We focus on the p-values for the statistics which show that we fail to reject the null hypothesis. Note that EViews reports that it used the delta method (with analytic derivatives) to compute the Wald restriction variance for the nonlinear restriction.
It is well-known that nonlinear Wald tests are not invariant to the way that you specify the nonlinear restrictions. In this example, the nonlinear restriction may equivalently be written as or (for nonzero and ). For example, entering the restriction as,
c(2)*c(4)=1
yields:
so that the test now decisively rejects the null hypothesis. We hasten to add that this type of inconsistency in results is not unique to EViews, but is a more general property of the Wald test. Unfortunately, there does not seem to be a general solution to this problem (see Davidson and MacKinnon, 1993, Chapter 13).
Wald Test Details
Consider a general nonlinear regression model:
 (26.10)
where and are -vectors and is a -vector of parameters to be estimated. Any restrictions on the parameters can be written as:
 (26.11)
where is a smooth function, , imposing restrictions on . The Wald statistic is then computed as:
 (26.12)
where is the number of observations and is the vector of unrestricted parameter estimates, and where is an estimate of the covariance. In the standard regression case, is given by:
 (26.13)
where is the vector of unrestricted residuals, and is the usual estimator of the unrestricted residual variance, , but the estimator of may differ. For example, may be a robust variance matrix estimator computing using White or Newey-West techniques.
More formally, under the null hypothesis , the Wald statistic has an asymptotic distribution, where is the number of restrictions under .
For the textbook case of a linear regression model,
 (26.14)
and linear restrictions:
 (26.15)
where is a known matrix, and is a -vector, respectively. The Wald statistic in Equation (26.12) reduces to:
 (26.16)
which is asymptotically distributed as under .
If we further assume that the errors are independent and identically normally distributed, we have an exact, finite sample F-statistic:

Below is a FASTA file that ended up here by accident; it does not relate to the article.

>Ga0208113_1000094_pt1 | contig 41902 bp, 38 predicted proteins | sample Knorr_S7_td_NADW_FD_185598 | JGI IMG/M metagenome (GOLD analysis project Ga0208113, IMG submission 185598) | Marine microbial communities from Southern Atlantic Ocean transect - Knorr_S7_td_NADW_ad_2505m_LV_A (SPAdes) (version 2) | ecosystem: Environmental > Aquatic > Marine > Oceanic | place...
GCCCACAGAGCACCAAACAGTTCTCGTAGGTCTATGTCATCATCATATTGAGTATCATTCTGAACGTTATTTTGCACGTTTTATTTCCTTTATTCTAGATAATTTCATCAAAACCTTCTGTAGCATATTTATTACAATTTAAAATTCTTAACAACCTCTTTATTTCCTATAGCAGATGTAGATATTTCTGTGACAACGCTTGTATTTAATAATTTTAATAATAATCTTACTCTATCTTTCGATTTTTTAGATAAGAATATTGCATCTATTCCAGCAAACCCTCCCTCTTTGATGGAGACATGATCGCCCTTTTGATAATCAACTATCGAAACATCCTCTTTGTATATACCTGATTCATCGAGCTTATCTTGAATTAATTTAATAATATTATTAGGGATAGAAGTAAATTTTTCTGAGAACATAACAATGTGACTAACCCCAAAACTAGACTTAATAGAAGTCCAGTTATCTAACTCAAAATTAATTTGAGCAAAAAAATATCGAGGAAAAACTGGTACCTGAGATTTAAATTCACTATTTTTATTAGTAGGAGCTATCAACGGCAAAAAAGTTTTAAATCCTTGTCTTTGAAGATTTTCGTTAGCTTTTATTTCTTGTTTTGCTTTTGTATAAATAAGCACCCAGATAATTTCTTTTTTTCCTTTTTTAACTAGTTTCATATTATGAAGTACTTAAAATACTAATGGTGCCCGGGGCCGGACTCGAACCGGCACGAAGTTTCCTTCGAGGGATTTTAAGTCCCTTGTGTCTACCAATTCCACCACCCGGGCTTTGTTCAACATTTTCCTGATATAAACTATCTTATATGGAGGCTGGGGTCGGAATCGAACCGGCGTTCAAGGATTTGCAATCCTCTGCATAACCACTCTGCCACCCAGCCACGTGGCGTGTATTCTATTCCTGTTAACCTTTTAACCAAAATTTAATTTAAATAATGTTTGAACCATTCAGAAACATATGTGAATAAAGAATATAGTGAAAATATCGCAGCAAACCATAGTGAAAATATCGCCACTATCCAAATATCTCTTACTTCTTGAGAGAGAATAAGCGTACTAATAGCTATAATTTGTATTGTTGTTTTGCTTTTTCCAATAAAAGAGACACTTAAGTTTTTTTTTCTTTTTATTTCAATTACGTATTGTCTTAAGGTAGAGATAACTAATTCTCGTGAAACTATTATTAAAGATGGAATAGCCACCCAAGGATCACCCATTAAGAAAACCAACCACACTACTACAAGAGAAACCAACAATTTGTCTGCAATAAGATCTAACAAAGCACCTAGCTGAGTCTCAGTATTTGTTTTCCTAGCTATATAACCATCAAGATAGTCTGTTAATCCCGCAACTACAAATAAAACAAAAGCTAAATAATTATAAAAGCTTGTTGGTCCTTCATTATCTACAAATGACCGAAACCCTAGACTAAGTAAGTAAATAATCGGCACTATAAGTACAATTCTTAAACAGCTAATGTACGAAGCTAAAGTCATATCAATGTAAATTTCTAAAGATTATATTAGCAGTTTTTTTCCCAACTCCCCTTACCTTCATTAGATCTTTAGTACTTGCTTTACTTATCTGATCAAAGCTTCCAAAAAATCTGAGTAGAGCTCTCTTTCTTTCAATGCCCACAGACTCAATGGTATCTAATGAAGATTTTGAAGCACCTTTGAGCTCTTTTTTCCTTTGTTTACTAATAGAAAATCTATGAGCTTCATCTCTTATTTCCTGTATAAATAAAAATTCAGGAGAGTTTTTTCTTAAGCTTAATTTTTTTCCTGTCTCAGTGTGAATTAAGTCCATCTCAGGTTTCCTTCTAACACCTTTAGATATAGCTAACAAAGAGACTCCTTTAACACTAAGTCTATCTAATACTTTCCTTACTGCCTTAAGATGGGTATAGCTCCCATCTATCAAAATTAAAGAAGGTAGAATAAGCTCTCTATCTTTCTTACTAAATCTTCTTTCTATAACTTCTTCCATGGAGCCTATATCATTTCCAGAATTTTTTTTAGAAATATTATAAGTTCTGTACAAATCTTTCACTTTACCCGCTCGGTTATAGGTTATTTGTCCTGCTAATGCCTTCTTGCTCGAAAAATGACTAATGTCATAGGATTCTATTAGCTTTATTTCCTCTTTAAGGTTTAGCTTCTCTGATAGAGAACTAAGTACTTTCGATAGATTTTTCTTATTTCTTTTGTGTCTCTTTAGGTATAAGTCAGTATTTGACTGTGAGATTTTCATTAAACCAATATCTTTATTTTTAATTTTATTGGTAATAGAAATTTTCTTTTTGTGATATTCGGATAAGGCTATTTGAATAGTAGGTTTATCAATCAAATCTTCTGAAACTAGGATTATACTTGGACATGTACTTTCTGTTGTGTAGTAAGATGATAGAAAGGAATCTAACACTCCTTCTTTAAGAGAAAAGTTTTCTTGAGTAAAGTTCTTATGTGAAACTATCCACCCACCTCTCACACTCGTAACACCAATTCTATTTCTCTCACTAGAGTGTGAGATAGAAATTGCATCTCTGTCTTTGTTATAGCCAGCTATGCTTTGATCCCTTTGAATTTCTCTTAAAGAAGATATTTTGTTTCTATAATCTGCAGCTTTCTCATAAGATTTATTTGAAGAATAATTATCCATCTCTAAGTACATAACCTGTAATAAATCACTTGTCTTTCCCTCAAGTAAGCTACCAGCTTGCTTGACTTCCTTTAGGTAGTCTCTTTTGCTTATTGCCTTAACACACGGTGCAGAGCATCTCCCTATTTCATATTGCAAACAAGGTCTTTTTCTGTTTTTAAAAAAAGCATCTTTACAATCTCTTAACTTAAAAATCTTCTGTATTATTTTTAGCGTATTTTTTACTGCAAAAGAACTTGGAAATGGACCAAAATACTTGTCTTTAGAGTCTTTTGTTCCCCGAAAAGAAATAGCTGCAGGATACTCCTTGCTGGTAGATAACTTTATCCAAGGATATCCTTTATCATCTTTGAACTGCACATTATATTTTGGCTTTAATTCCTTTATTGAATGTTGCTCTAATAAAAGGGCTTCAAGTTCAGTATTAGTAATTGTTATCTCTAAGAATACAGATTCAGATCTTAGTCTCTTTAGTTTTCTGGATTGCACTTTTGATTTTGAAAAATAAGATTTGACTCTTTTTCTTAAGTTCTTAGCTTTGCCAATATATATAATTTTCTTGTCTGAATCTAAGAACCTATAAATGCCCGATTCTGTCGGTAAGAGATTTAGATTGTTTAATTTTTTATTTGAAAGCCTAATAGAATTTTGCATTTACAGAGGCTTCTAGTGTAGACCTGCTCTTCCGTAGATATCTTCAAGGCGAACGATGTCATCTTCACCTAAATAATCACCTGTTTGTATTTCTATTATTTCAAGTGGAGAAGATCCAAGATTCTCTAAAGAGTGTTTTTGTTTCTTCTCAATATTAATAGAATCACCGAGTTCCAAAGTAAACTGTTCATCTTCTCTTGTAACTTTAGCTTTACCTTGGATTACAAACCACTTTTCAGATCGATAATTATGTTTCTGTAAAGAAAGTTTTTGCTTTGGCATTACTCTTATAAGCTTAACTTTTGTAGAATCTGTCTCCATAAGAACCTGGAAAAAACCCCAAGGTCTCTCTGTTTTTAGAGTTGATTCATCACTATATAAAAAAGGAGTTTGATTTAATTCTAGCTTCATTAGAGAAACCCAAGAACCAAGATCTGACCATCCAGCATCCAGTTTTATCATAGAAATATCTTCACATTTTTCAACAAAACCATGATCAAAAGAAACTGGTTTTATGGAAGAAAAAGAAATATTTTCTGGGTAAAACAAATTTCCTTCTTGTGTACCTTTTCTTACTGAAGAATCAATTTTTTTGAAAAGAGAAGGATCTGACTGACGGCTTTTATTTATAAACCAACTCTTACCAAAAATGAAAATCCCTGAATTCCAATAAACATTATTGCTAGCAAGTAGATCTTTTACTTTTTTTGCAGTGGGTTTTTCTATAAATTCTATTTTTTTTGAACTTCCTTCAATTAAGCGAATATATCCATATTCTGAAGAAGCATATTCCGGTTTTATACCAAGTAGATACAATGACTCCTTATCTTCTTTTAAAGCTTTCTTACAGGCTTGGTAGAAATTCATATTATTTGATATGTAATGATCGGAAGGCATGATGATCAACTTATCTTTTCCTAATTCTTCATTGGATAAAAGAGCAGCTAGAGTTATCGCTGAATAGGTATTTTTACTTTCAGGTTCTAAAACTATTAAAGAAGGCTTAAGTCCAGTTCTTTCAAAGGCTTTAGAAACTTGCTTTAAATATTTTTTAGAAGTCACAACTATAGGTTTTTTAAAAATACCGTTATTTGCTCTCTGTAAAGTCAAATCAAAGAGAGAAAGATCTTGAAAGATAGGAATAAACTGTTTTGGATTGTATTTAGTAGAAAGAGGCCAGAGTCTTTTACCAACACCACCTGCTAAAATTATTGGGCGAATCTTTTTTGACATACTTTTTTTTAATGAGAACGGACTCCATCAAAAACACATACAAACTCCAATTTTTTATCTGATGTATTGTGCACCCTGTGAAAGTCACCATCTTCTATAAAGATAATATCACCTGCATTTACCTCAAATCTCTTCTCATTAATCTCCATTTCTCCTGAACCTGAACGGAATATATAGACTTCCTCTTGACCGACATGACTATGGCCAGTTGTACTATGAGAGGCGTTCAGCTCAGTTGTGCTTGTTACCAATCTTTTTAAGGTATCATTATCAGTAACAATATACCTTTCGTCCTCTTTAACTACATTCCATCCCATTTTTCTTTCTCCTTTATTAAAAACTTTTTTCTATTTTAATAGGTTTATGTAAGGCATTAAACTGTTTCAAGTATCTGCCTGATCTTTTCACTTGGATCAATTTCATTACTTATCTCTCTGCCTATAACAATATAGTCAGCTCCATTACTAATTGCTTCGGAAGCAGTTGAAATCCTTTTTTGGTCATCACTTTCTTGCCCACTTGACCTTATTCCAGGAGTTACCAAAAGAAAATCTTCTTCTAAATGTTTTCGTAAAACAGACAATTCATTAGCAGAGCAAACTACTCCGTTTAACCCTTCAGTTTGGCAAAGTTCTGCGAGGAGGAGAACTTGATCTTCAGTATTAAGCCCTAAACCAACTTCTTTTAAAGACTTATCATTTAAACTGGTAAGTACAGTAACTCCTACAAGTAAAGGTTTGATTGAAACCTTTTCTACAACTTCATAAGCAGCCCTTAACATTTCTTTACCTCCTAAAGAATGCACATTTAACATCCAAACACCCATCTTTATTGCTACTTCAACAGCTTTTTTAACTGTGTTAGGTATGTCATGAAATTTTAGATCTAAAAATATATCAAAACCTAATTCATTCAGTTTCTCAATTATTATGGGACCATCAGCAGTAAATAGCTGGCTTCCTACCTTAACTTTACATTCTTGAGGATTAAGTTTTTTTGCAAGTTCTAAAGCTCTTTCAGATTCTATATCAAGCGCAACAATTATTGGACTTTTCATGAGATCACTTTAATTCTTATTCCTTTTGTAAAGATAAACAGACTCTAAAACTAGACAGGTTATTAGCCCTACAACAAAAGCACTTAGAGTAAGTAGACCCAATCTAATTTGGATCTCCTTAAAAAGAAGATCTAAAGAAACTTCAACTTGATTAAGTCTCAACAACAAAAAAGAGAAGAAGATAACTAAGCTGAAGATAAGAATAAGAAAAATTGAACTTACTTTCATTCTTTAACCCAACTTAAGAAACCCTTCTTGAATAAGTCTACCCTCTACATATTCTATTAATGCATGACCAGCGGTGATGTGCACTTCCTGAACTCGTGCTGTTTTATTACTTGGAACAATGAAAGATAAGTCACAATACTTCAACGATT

(26.17)
where is the vector of residuals from the restricted regression. In this case, the F-statistic compares the residual sum of squares computed with and without the restrictions imposed.
We remind you that the expression for the finite sample F-statistic in (26.17) is for standard linear regression, and is not valid for more general cases (nonlinear models, ARMA specifications, or equations where the variances are estimated using other methods such as Newey-West or White). In non-standard settings, the reported F-statistic (which EViews always computes as ), does not possess the desired finite-sample properties. In these cases, while asymptotically valid, F-statistic (and corresponding t-statistic) results should be viewed as illustrative and for comparison purposes only.
Omitted Variables
This test enables you to add a set of variables to an existing equation and to ask whether the set makes a significant contribution to explaining the variation in the dependent variable. The null hypothesis is that the additional set of regressors are not jointly significant.
The output from the test is an F-statistic and a likelihood ratio (LR) statistic with associated p-values, together with the estimation results of the unrestricted model under the alternative. The F-statistic is based on the difference between the residual sums of squares of the restricted and unrestricted regressions and is only valid in linear regression based settings. The LR statistic is computed as:
 (26.18)
where and are the maximized values of the (Gaussian) log likelihood function of the unrestricted and restricted regressions, respectively. Under , the LR statistic has an asymptotic distribution with degrees of freedom equal to the number of restrictions (the number of added variables).